Sacramento Fish & Wildlife OfficeServing the people, conserving the fish, wildlife, and plants of California
Service Seeks Public Comment Regarding Pacific Gas and Electric Draft Environmental Assessment and Habitat Conservation Plan
February 28, 2020
Meghan Snow, Phone: (916) 414-6671, Email: firstname.lastname@example.org
Today, the U.S. Fish and Wildlife Service announced the availability of a draft Environmental Assessment (EA) and Multiple Region Operations and Maintenance Habitat Conservation Plan (MRHCP) for the Pacific Gas and Electric Company (PG&E) in northern California.
The draft documents cover routine maintenance and minor construction projects on natural gas pipelines and electric transmission lines in California’s Sacramento Valley, Sierra Nevada foothills, North Coast and Central Coast. PG&E has similar habitat conservation plans in place for its operations and maintenance work in the San Francisco Bay Area and San Joaquin Valley.
The MRHCP describes strategies for addressing impacts to 24 animal and 12 plant species in the 34 counties where the work will be performed. All but one (the foothill yellow-legged frog) are listed as threatened or endangered under the Endangered Species Act (ESA). PG&E will use species-specific habitat models, developed in conjunction with the Service, to estimate the amount and location of habitat for covered species in the MRHCP area. If covered plants cannot be avoided, PG&E will prepare and implement a site-specific, Service-approved restoration plan.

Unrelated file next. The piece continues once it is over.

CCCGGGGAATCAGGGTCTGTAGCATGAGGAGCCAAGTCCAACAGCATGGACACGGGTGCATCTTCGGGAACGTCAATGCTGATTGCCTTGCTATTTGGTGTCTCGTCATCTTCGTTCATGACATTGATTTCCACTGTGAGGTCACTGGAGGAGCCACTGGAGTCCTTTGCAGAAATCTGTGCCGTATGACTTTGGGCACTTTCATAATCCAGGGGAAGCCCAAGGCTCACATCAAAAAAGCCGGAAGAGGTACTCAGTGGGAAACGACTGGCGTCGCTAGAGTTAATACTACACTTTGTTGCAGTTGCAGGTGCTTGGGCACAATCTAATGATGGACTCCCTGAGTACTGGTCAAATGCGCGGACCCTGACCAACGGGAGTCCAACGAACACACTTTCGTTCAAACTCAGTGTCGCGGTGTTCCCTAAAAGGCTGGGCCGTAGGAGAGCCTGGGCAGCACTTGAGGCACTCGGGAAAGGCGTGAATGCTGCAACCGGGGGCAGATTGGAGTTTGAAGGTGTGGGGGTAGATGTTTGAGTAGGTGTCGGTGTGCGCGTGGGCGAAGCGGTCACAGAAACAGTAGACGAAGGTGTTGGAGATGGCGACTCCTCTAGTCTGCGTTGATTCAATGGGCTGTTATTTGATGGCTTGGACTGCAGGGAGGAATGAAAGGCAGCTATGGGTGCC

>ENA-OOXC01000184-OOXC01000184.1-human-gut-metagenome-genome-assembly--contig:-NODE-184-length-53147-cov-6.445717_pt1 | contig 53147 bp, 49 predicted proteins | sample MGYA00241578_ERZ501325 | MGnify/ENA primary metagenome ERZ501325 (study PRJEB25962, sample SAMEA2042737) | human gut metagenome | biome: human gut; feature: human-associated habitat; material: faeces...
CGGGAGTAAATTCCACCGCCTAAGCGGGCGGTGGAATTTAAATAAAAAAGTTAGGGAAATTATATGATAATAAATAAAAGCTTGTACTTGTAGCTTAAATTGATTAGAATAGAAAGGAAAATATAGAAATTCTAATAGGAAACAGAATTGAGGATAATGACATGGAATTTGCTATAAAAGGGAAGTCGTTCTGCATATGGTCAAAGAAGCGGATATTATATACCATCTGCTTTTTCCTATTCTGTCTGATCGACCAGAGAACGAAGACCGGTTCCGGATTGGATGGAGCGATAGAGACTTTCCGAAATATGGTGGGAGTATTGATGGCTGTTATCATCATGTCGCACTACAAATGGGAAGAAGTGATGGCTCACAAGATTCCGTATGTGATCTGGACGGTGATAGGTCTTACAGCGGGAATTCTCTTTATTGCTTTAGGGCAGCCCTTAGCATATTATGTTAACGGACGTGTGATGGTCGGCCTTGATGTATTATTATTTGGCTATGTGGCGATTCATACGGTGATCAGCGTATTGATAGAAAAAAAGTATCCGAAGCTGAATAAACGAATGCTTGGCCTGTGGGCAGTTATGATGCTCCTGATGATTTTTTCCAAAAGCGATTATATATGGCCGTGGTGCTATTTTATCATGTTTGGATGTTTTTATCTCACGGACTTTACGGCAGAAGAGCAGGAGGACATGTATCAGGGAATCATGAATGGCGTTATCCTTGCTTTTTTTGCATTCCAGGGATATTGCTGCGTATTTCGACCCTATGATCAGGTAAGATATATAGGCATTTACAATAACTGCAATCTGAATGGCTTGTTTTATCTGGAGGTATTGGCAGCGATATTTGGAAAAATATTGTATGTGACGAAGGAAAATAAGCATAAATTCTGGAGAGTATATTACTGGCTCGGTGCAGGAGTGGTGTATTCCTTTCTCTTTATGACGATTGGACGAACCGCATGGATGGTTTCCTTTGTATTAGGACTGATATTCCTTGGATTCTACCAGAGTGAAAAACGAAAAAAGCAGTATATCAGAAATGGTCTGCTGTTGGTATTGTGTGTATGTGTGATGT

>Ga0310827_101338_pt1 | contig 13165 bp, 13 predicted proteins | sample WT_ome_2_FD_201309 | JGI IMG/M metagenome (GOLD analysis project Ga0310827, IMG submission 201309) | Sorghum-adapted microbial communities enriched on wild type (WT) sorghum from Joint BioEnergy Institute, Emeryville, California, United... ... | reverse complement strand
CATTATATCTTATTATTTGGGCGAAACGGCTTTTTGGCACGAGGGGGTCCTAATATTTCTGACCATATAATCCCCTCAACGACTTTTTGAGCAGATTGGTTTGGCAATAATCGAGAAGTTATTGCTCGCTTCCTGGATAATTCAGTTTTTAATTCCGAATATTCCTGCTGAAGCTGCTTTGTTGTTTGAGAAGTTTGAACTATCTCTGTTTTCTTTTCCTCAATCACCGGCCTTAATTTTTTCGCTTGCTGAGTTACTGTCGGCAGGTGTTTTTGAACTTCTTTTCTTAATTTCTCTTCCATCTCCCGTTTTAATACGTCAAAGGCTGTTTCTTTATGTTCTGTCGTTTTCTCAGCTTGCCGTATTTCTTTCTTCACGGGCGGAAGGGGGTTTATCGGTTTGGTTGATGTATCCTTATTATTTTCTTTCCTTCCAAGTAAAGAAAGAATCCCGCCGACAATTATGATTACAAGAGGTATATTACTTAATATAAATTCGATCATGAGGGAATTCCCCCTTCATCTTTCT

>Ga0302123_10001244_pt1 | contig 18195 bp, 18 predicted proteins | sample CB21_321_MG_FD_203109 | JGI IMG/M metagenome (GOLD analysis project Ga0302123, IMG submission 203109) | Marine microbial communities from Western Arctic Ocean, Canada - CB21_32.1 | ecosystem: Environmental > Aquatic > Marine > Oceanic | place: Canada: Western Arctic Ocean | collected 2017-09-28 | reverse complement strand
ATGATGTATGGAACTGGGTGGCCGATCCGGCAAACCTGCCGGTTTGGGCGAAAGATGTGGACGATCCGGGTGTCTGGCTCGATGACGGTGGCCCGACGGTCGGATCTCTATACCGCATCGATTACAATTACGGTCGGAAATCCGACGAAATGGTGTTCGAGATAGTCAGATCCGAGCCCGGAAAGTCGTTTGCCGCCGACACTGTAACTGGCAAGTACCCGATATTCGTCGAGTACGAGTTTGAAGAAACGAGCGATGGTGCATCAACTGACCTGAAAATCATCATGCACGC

"This plan will streamline PG&E’s implementation of routine maintenance activities while conserving habitat for many threatened and endangered species, including the northern spotted owl and California red-legged frogs," said Jennifer Norris, field supervisor of the Sacramento Fish and Wildlife Office.
PG&E began preparing the MRHCP in 2009 and submitted the draft MRHCP in 2019 to support its application for an incidental take permit. If finalized, issuing the incidental take permit would not authorize PG&E’s activities, but rather the incidental take of covered species resulting from those activities over a 30-year term.
Habitat conservation plans are a necessary part of an application for an incidental take permit under the ESA. The Service regularly engages conservation partners, the public, landowners, government agencies and other stakeholders in its ongoing effort to identify innovative strategies for conserving and recovering at-risk species.
The Service will publish a Notice of Availability (NOA) for the draft MRHCP and draft EA in the Federal Register on March 2, 2020. The publication will open a 30-day public comment period. Information on how to submit comments is described in the NOA. On March 2, 2020, the draft MRHCP, draft Environmental Assessment and other informational resources will be available at https://www.fws.gov/sacramento/.
The U.S. Fish and Wildlife Service works with others to conserve, protect, and enhance fish, wildlife, plants, and their habitats for the continuing benefit of the American people. For more information about our work and the people who make it happen, visit www.fws.gov/Sacramento. Connect with us via Facebook, Twitter, YouTube, and Flickr.
Last updated: March 25, 2020